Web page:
Monday, April 30, 2012

Talladega And The Continued Ineptitude of Brian France

The 2012 NASCAR season enters the first of two weekends at its greatest speedway.   Daytona, Charlotte, Pocono, and Michigan all have rich competitive history - Ontario Motor Speedway built a very memorable competitive history cut short far too early - but for sheer competitive ferocity nothing compares to Talladega Superspeedway.  

But entering this Winston 500 weekend we've gotten reminder that this 2012 season has already been a season of frustration and ineptitude.   The Richmond 400 weekend began with a surprising comeback win by Kurt Busch in the Nationwide 250 but it ended with a scoring breakdown and foolish officiating, resulting in a penalty to race contender Carl Edwards and a strikingly anticlimactic win by Kyle Busch.    Scoring controversies are not new to NASCAR and officiating controversies are not new, either, yet neither should be happening today between electronic scoring and the far greater sophistication involved in racing in all its aspects.

Making it worse, the sport in a sense returns to the scene of the first crime of the season.   Talladega returns the absurd rules package designed to limit tandem drafting at restrictor plate races - an absurdly small spoiler and even more absurdly small radiator, designed to make the drivers breathe the cars instead of race.   The package came because Brian France of NASCAR claimed a fan poll showed overwhelming opposition by fans of tandem drafting, yet as Bob Pockrass pointed out earlier this year there never was any evidence of widespread fan distaste for tandem drafting.   This package came because Brian France and no one else hated tandem drafting.

Of course Dale Earnhardt Jr. became hypocritically critical of tandem drafting (people forget he brought to the mainstream in 2009 in the Winston 500, though it had been building for years before) and the arguments against it remain insufferable - Junior's talk about drivers not controlling their own destiny is insulting because tandem drafting creates a power to pass unprecedented in racing history - and this is by definition having a measure of control of your own destiny.

Do you want to control your destiny or do you want ability to pass people?  Racers are supposed to want ability to pass; it makes Junior's verbiage utterly without credibility.   It of course was telling that all the racing before the 500 was decided by tandem drafting - the Busch Clash, both 150s, and the N'wide 300 (which runs the "old" spoiler and radiator package), by far the best race of Speedweeks.

Given that Talladega is different from Daytona, the poor quality of racing seen in the Daytona 500 may not be replicated, but the 500 set in motion a general sense of ennui in the drivers - the infamous non-finish by Greg Biffle and Dale Earnhardt Jr. in the 500 has been replicated in spirit if not in literal sense in the racing in general, a fact that has helped ignite real controversy that has taken Carl Edwards for one by surprise.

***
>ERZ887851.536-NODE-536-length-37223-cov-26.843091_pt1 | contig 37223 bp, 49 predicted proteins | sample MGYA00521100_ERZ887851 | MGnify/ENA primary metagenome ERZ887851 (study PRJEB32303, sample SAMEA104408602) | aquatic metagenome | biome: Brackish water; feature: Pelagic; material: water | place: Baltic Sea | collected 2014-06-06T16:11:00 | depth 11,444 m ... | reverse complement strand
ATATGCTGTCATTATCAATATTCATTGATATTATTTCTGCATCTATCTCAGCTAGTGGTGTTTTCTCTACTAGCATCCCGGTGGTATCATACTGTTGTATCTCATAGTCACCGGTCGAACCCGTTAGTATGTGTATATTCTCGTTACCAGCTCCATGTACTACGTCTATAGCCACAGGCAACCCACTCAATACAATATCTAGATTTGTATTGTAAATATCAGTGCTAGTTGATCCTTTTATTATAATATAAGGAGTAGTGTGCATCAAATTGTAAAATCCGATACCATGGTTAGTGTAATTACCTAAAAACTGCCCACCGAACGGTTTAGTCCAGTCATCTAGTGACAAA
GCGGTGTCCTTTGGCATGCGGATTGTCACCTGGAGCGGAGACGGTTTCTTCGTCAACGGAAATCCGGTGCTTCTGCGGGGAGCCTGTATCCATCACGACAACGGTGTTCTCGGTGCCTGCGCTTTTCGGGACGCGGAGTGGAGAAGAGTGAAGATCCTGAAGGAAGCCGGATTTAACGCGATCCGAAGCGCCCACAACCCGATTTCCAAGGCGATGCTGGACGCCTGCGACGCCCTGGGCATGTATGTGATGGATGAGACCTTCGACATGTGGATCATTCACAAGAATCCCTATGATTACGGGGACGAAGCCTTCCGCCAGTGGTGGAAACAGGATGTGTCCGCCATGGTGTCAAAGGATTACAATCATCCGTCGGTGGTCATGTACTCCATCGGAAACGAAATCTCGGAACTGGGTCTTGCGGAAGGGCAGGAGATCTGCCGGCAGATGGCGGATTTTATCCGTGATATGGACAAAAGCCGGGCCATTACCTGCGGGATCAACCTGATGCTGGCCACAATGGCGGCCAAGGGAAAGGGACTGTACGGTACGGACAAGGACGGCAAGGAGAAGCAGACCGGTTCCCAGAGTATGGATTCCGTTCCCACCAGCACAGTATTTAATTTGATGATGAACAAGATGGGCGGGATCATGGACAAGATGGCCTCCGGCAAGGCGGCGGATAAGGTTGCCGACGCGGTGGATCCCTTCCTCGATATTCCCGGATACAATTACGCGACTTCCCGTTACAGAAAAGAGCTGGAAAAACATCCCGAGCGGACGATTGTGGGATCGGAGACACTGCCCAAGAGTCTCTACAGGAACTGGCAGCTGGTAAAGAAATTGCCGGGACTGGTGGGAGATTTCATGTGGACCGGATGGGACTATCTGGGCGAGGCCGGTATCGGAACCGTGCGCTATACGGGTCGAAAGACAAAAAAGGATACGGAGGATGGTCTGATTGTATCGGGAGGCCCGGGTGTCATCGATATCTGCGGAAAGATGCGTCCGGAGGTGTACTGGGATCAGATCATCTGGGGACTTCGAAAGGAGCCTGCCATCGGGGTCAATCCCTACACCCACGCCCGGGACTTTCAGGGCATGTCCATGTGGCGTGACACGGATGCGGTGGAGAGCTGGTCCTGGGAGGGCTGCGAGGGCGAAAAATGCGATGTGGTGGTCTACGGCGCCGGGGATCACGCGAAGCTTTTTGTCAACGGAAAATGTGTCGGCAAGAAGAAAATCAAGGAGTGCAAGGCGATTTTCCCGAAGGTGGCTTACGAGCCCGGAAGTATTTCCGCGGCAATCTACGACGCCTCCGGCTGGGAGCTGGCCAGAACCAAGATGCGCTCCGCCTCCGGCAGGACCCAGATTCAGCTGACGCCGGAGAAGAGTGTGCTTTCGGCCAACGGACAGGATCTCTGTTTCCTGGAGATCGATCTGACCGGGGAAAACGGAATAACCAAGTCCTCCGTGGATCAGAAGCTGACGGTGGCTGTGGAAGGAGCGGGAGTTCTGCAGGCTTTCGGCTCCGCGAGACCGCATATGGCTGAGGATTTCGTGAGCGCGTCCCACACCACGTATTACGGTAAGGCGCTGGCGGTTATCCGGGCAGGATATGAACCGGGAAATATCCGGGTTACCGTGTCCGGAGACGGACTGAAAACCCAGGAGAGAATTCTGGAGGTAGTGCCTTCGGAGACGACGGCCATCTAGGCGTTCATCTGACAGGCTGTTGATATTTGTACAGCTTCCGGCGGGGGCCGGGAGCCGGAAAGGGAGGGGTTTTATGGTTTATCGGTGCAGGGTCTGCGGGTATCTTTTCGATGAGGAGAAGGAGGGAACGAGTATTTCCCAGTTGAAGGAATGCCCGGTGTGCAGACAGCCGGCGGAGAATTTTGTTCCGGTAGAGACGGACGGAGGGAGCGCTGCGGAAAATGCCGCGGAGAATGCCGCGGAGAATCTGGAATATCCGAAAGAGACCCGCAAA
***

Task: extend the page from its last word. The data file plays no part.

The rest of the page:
The end result remains an indictment of Brian France.   His reign as NASCAR president has been abysmal between the mass exodus of sponsors, controversies over exclusivity deals, the draining of life out of the racing not just by the sport's technology arms race but by its ever-growing emphasis on points instead of actual racing, and running rules packages hoisted by France and by his Cup director John Darby that have consistently failed - running battles against downforce, frequent changes to the cars between spoilers and sway bars, and the net result is worsened racing.

Brian France has proven he isn't qualified for his job, and no matter how the Winston 500 weekend turns out it will indict him more - the Alabama 312 for the Nationwide series runs the "old" spoiler/radiator package so tandem drafting will predominate; it resulted in a new Daytona race record for lead changes for the series in February.   This will illustrate what Speedweeks illustrated - the fundamental failing of Brian France's war against tandem drafts.   If the Winston 500 turns out as mediocre as the Daytona 500 it proves France's rule change is a failure; if Talladega is a great race it will show France's changes didn't take away tandem drafting after all (remember, the Clash and 150s were all decided by tandem drafting) - either way he can't win here.

He can't win, and he keeps proving he can't win in general.   Richmond's officiating controversies merely add to his legacy of ineptitude.

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